Plumbing emergencies are pretty much inevitable for homeowners. There’s nothing worse than coming home to a broken pipe or a clogged sink, and we’re pretty dependent on our running water and working plumbing!
Typical plumbing emergencies usually include water pipe leaks, clogged drains or toilets, hot water heater problems, or frozen or burst pipes. At best, these issues are an inconvenience, and when there are bad, they can be disastrous. Water leaks cause homeowners thousands of dollars every year. A burst pipe or ruptured hot water heater can pump hundreds of gallons of water into your home in minutes.
Knowing how to act quickly to handle plumbing emergencies and stop excessive damage is an important homeowner skill. Here’s what you should know:
When a plumbing emergency involves water pumping or overflowing into your home, damage can be swift and extensive. Serious water leaks ruin furniture and carpets, flooring, walls and insulation. They can even damage the structure of a building if not cleaned up properly. A serious plumbing flood can ruin your electrical system or even cause a fire.
Whenever a plumbing emergency strikes, turn off the closest water source immediately. For toilets, turn off the valve at the base or behind of the commode. For major emergencies or flooding, turn off the main water shutoff valve in your home. Most water valves require you to turn them clockwise for shut off.
Knowing where your house’s main water shutoff valve is, as well as individual shut off valves, is very important. When you have a leak or burst pipe, shut off the water closest to the point of the leak, or shut off the entire water intake into your home.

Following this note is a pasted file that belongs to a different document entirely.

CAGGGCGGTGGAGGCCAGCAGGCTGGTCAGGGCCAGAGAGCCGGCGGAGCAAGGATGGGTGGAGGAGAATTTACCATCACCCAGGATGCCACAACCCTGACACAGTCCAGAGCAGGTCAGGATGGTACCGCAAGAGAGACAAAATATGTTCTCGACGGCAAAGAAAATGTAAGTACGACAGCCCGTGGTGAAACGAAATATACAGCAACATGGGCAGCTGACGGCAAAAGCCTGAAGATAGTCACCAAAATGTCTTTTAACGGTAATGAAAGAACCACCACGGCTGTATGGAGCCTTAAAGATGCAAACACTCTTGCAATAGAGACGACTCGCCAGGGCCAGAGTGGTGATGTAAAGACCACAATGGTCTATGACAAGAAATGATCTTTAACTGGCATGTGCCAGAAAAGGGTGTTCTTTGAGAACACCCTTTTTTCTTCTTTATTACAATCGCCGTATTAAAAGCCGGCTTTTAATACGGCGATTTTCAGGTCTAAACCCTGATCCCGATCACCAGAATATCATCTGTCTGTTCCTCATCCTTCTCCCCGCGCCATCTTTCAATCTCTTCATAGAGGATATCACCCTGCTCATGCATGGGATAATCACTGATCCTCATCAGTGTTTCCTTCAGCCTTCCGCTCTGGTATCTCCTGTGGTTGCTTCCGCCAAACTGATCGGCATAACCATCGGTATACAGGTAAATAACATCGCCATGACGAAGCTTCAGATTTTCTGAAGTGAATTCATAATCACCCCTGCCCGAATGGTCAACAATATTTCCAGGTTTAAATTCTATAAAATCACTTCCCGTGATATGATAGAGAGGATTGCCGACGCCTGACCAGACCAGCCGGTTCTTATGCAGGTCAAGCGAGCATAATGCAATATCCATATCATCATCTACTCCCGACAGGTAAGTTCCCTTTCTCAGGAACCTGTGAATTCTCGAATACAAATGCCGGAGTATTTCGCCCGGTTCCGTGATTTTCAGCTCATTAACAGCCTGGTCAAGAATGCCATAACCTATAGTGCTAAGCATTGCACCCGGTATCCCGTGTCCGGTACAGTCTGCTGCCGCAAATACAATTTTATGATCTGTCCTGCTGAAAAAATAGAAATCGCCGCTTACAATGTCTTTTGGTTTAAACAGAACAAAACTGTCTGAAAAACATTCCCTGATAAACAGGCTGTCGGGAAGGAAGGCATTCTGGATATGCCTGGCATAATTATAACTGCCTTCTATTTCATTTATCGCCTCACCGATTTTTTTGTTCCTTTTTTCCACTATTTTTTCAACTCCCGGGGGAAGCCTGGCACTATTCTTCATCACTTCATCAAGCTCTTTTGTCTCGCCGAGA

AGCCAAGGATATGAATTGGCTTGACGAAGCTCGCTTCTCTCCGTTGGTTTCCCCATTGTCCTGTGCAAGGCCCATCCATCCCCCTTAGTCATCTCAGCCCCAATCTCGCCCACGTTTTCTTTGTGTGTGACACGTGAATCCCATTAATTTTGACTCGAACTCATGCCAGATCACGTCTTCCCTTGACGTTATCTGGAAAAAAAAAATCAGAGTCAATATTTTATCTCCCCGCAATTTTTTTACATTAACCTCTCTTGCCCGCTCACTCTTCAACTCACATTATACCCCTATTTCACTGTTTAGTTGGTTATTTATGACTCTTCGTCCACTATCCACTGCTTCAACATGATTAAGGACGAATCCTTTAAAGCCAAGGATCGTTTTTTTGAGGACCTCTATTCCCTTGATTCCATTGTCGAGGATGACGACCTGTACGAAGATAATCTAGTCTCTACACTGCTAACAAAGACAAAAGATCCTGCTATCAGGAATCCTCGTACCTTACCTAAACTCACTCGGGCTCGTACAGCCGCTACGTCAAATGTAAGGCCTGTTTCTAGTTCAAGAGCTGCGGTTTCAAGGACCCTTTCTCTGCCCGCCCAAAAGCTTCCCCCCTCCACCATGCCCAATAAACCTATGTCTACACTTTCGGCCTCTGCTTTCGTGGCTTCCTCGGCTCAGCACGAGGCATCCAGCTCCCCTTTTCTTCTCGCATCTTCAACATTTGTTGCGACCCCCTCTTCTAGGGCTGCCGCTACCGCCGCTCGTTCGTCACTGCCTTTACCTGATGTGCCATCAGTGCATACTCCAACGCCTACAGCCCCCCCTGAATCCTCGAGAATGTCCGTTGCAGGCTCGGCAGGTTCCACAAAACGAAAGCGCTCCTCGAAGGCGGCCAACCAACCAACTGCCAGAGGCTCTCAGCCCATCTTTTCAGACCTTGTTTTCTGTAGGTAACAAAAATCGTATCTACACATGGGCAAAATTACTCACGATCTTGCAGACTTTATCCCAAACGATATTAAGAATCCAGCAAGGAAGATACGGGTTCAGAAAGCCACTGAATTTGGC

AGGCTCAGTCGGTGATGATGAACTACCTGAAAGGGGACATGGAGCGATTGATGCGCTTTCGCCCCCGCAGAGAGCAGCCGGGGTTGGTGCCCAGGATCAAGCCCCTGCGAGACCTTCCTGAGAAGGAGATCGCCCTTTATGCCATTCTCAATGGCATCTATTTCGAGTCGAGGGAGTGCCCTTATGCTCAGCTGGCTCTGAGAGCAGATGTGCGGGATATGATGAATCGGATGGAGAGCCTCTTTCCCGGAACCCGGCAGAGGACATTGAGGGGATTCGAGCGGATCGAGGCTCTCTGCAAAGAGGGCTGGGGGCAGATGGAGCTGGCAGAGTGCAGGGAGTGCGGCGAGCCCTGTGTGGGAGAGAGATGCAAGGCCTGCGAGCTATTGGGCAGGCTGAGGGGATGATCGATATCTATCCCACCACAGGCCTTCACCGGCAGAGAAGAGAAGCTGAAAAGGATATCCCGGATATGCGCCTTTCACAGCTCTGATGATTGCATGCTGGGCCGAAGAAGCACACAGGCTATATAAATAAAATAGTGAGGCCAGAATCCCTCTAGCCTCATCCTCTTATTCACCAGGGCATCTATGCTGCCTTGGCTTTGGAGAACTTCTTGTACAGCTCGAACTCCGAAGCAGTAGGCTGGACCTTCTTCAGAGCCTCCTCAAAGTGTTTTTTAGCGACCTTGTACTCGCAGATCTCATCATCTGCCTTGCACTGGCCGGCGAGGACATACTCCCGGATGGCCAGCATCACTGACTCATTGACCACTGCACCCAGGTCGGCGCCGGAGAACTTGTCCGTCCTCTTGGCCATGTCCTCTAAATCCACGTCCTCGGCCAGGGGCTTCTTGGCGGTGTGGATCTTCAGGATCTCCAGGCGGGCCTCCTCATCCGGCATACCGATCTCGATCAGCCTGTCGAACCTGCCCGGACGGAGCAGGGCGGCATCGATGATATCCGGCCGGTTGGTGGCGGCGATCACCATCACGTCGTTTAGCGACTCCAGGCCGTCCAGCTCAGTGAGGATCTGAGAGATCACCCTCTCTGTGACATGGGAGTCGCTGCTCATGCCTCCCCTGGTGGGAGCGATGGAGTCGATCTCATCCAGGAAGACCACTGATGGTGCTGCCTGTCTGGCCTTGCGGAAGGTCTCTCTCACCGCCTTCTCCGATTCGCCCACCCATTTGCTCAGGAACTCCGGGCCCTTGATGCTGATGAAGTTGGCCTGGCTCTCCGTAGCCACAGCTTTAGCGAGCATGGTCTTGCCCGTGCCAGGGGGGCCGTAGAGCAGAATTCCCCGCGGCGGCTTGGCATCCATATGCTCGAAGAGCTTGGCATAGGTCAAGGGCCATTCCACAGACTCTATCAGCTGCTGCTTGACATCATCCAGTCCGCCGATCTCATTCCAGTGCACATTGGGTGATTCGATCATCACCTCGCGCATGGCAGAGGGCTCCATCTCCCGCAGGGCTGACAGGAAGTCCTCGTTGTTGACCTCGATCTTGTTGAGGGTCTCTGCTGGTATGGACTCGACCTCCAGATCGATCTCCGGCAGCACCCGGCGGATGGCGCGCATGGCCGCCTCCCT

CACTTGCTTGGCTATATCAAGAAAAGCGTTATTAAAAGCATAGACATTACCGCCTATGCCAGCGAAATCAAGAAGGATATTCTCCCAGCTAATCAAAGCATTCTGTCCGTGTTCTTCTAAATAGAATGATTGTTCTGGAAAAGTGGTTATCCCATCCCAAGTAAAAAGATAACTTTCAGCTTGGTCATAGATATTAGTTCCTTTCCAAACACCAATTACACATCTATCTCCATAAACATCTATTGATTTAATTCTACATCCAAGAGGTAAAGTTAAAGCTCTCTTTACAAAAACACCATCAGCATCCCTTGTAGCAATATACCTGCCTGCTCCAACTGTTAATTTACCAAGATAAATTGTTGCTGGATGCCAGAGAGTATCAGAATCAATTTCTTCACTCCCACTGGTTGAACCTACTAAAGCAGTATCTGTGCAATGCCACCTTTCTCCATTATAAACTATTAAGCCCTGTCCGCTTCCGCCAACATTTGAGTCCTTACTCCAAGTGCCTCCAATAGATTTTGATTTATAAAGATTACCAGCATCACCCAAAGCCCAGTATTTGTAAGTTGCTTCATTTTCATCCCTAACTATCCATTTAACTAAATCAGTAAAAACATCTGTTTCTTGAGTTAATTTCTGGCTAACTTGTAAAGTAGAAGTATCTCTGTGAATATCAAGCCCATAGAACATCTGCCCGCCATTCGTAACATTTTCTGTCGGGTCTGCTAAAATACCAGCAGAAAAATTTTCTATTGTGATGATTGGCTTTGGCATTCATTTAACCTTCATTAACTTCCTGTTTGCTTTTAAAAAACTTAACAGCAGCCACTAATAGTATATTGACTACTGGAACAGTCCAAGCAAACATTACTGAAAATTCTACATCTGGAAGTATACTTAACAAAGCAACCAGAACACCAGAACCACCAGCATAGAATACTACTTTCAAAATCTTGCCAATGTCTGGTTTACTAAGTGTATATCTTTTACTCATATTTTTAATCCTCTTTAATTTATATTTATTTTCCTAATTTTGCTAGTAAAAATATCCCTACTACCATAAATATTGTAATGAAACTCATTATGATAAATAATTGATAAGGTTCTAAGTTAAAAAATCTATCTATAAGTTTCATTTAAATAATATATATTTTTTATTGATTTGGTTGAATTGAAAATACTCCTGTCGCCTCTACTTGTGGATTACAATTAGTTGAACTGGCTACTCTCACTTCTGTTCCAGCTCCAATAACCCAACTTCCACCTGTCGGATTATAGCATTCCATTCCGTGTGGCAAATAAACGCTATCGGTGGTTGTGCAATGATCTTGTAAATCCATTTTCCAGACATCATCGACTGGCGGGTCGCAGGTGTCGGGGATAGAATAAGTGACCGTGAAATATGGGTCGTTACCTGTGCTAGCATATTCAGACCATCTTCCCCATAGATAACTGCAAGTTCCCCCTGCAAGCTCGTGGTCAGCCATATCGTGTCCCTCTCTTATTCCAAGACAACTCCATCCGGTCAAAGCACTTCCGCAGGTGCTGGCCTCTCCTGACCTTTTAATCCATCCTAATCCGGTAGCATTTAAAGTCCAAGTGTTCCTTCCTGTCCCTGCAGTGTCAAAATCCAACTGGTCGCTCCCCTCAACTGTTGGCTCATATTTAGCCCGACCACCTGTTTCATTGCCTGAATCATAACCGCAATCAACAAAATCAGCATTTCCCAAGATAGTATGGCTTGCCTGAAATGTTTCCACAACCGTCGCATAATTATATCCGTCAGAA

In a major plumbing emergency, it’s a good idea to turn off your hot water heater. Turn it off after you have shut off the main water valve is shut off. The unit can be damaged if it continues to cycle after the main water valve has been shut off, otherwise, water will well up inside of it, which raises the risk of the water tank bursting or overheating. If you have a gas water heater, always turn the gas off first.
If your emergency requires you to shut off the main water valve, there will still be water in your pipes. You want to drain this water and move it out of your home to prevent further damage. Turn on any spigots that are outside your house. Use a garden hose to clear out any water.
Once you’ve done what you can to stop the flow of water if that is necessary, you need to call in an expert as soon as possible for any major plumbing issues. Most plumbing contractors have 24/7 service numbers available. While you will more than likely need to pay emergency call-out rates, it’s worth it to make sure your services are restored properly and your home is protected from further damage.
If you believe you have stopped the damage enough to wait until normal business hours to call in a pro, go ahead and take the chance. Plumbing emergencies can be warning signs of more major problems so don’t wait too long. Hoping things are too bad is not a good reason to put off the call. Plumbing problems ignored usually lead to more extensive damage and/or more expensive repairs.
When you are faced with a plumbing emergency, you need to find some solutions to stopping damage until you can get the cause of the emergency fixed. Besides shutting off the water supply if that is necessary, do what clean up and emergency management you can yourself for the meantime. You may need to drain the water using buckets, scoops or towels. Use a hose to drain pooled water outside if possible. Turn off the power to water consuming and water heating systems to stop further damage.
The worst thing is to have an emergency and have no idea who you should call. If it’s in the middle of the night, on a weekend or on a holiday (and of course most emergencies are!) it’s not exactly the time to go knock on your neighbor’s door for a referral. Having a good plumber’s contact information in your phone keeps you prepared should an emergency strike. Make sure you know this is a reputable, licensed plumbing professional, and that they work emergency hours.
Your plumber will ask you to detail your emergency and its location, and likely offer some advice on what to do yourself until they can get there. Your plumber might also offer solutions if they consider it something you can handle on your own.